8. Nicholas Sarwark Nicholas Sarwark June 14, 2010

    Do the wobblies actually have union chapters? I thought they were more of an umbrella political movement than a union proper.

  9. Per Brian Holtz // Jun 14, 2010 at 1:20 pm

    [Ronald Reagan voice over * there ya go again* producing words and saying nothing! And West Coast Libs wonder why other alternative political activists roll there eyes and shake their heads! Try to say what you mean and mean what you say, damn California spin doctor and lawyer wanna be!]

  10. Thomas L. Knapp Thomas L. Knapp June 14, 2010

    “I challenge Sipos to identify a single significant private-sector union that opposes a single one of the policies above. But he won’t …”

    OK, then, I WWill.

  11. Brian Holtz Brian Holtz June 14, 2010

    Where does one go for repairs to an IPR stalker troll? I think I’ve broken one of mine…

  12. Thomas M. Sipos // Jun 14, 2010:
    ” [Brain] Holtz * switches focus, as per his usual dishonest, weaselie debating tactics ……..”

    No, no, no, Don Lake (and other critics are) is the bad guy! And do not just focus on Holtz, there is always Bruce Cohen, Steven Kubby, George Phillies, Thomas Knappster, and, of course, W. A. R.

    You are a trial attorney.

    Things are a lock: you argue the facts!

    Less of a lock: you argue the law!

    ‘Not so much’: does not matter what you say, just say it standing on the table, yelling at the top of your lungs!

    [We, the ‘Loyal Opposition’ need to be better than the Establishment Duopoly, not just as bad! We need a paradyne more than ‘We are no worse than the bad guys.’]

    Like the deform / reform movement, the Natural Law Party, the Veterans Party USA, and the (so called) Constitution Party, if the organization does not serve the public —– does it even deserve to exist ???????]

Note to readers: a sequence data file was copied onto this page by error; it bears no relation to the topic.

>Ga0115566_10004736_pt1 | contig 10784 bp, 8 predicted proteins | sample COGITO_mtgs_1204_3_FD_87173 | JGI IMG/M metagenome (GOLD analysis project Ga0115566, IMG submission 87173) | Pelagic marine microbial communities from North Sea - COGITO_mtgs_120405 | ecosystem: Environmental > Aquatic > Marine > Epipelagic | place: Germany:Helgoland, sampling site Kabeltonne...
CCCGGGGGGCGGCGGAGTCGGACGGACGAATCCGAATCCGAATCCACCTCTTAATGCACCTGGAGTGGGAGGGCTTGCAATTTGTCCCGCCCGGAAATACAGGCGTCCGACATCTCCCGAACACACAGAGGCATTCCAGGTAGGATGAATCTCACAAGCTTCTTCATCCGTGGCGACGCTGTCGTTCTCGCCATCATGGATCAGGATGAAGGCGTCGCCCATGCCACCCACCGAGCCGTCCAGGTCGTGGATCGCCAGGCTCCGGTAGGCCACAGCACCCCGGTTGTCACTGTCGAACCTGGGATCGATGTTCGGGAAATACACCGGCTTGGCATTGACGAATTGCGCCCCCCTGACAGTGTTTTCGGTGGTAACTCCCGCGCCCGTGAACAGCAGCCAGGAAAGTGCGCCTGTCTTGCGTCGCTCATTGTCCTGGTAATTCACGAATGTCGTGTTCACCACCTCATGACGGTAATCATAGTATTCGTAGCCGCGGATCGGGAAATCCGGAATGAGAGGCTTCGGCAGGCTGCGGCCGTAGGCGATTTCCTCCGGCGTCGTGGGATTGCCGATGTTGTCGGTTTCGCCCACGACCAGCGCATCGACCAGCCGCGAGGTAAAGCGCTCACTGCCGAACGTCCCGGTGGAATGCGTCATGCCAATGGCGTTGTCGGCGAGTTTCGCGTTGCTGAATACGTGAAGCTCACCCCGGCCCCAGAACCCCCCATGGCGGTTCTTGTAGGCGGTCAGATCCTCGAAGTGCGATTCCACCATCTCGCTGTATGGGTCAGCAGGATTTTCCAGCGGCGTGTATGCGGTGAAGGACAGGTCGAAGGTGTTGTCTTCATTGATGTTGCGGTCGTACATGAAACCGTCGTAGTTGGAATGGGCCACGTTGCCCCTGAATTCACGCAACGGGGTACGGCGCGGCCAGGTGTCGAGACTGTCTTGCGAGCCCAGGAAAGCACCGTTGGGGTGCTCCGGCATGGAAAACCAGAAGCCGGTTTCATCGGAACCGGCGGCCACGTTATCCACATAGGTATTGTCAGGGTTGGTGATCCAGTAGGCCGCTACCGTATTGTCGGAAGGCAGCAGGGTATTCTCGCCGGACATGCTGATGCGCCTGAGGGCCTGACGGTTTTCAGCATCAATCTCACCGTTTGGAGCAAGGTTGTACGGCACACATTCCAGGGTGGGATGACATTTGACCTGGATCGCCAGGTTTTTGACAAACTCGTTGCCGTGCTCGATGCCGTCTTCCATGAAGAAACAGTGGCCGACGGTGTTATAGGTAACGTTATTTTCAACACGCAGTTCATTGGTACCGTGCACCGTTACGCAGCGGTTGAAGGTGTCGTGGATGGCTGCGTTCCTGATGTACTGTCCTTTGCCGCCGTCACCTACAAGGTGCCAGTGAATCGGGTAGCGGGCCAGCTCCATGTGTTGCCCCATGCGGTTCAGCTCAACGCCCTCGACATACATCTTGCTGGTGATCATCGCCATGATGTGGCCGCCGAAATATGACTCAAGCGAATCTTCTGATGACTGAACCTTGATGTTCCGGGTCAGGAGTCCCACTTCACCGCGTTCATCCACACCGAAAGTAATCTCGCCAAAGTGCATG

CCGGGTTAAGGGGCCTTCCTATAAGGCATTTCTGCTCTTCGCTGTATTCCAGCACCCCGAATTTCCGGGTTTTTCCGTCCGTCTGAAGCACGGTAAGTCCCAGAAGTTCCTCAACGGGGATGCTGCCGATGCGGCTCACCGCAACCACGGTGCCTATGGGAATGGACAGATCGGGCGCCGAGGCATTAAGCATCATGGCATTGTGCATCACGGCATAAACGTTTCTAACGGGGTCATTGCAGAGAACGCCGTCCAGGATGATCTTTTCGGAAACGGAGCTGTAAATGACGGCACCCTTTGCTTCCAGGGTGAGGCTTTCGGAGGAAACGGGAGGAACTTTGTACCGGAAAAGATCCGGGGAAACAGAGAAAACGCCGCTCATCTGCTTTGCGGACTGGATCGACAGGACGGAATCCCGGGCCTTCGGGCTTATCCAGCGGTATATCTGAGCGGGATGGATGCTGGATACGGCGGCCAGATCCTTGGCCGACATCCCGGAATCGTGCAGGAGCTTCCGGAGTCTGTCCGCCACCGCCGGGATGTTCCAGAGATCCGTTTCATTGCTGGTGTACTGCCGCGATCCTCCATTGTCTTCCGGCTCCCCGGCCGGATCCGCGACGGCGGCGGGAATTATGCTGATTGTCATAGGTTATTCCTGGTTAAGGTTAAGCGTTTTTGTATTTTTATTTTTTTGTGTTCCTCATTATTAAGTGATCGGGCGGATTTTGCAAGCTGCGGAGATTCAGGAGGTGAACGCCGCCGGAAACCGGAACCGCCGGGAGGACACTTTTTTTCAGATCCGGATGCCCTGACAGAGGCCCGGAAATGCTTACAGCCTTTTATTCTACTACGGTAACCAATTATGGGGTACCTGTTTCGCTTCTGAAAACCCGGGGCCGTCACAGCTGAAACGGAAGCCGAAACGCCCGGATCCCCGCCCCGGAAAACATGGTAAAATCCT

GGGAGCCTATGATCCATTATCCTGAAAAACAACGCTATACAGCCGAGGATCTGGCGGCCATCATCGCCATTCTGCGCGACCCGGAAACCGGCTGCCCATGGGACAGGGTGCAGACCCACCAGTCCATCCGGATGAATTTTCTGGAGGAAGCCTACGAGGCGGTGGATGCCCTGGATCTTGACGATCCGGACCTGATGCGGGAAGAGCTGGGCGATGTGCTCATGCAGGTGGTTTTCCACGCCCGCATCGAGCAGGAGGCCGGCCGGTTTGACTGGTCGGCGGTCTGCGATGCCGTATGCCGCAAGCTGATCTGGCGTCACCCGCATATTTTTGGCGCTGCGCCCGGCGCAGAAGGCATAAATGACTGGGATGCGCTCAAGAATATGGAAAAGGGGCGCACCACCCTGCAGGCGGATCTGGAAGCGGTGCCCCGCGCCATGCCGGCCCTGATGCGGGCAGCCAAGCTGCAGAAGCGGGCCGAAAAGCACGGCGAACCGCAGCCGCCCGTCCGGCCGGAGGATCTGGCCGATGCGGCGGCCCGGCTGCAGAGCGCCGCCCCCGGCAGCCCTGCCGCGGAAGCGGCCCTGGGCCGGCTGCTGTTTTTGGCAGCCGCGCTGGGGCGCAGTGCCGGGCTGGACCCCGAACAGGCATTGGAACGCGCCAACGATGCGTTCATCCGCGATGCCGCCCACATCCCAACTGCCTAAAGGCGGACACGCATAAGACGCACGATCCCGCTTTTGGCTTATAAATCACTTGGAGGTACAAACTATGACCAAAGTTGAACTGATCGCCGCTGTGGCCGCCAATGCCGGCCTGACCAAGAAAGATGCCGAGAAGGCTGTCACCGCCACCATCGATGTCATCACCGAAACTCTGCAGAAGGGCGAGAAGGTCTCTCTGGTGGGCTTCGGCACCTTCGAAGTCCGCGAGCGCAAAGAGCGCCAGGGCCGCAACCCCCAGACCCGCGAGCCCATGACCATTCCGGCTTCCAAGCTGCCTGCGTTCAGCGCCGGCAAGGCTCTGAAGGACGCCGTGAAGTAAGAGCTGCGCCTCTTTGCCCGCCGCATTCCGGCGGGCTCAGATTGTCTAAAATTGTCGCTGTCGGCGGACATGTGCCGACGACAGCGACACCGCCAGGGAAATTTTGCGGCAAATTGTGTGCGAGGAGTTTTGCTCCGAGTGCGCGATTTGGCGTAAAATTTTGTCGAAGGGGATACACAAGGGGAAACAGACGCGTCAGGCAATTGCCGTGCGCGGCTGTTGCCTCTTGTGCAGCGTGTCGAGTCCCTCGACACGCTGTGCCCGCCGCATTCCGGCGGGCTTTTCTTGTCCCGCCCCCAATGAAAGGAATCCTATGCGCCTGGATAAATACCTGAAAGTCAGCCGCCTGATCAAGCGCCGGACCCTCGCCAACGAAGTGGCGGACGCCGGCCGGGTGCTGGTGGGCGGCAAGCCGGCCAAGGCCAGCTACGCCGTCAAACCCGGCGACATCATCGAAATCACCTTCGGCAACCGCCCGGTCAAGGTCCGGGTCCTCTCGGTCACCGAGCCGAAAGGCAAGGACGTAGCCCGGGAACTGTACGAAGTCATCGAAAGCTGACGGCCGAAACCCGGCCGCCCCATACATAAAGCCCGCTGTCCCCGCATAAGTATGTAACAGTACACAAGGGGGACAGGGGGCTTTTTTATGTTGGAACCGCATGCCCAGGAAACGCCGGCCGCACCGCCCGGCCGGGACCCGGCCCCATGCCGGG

13. Brian Holtz Brian Holtz June 14, 2010

    What’s “dishonest and weasly [sic]” is Sipos pretending that I questioned private-sector unions’ “right to exist and engage in collective bargaining”, when all I said was that “private-sector unions are unlibertarian to the extent that they support” unlibertarian laws.

    the policies that some private sector unions support.

    What’s “dishonest and weasly [sic]” is pretending that the unlibertarian laws I listed above aren’t all supported by all major private-sector unions. I challenge Sipos to identify a single significant private-sector union that opposes a single one of the policies above.

    But he won’t, because Sipos deals in smears, rather than facts and quotes. If you search on union/corporate/corporation in Root’s book, here is some of what you find before you get past page 15:

    • someone who represents the people, instead of the lawyers, lobbyists, big unions, and big corporations.
    • I’m also the anti-Bush, anti-Republican, anti-Democrat, anti-lawyer, anti-lobbyist, anti-corporate fact cats.
    • Corporate CEOs are now bigger welfare queens than welfare mothers and fathers. Unions, big corporations, cities, states, banks — they all beg the federal government on hands and knees to save them.
    • In Bush’s case, the sins included the doubling of spending during his reign, the dramatic increases in corporate welfare, dramatic increases in military spending to to fight wars on multiple fronts, and the passage of a prescription-drug entitlement added to Medicare.

    We now return you to your fact-free Sipos smears, already in progress.

  14. Thomas M. Sipos Thomas M. Sipos June 14, 2010

    Holtz switches focus, as per his usual dishonest, weasly debating tactics.

    Private sector unions — their right to exist and engage in collective bargaining — are not “unlibertarian.”

    So instead, Holtz switches the focus to the policies that some private sector unions support.

    But you can find businesses (big and small) and individuals that support unlibertarian policies.

    Yet Root would not attack businesses as a group, but rather those particular policies. Whereas he slams unions with a broad brush.

    Holtz is trying to nit-pick a libertarian rationale from Root’s broad brush slams on unions.

    And now I expect Holtz will switch his focus onto something else, because he can’t logically defend Root’s broad brush slams against unions.

  15. Brian Holtz Brian Holtz June 14, 2010

    Root even slams private sector unions, so some of his offensive remarks aren’t even based on libertarian principle.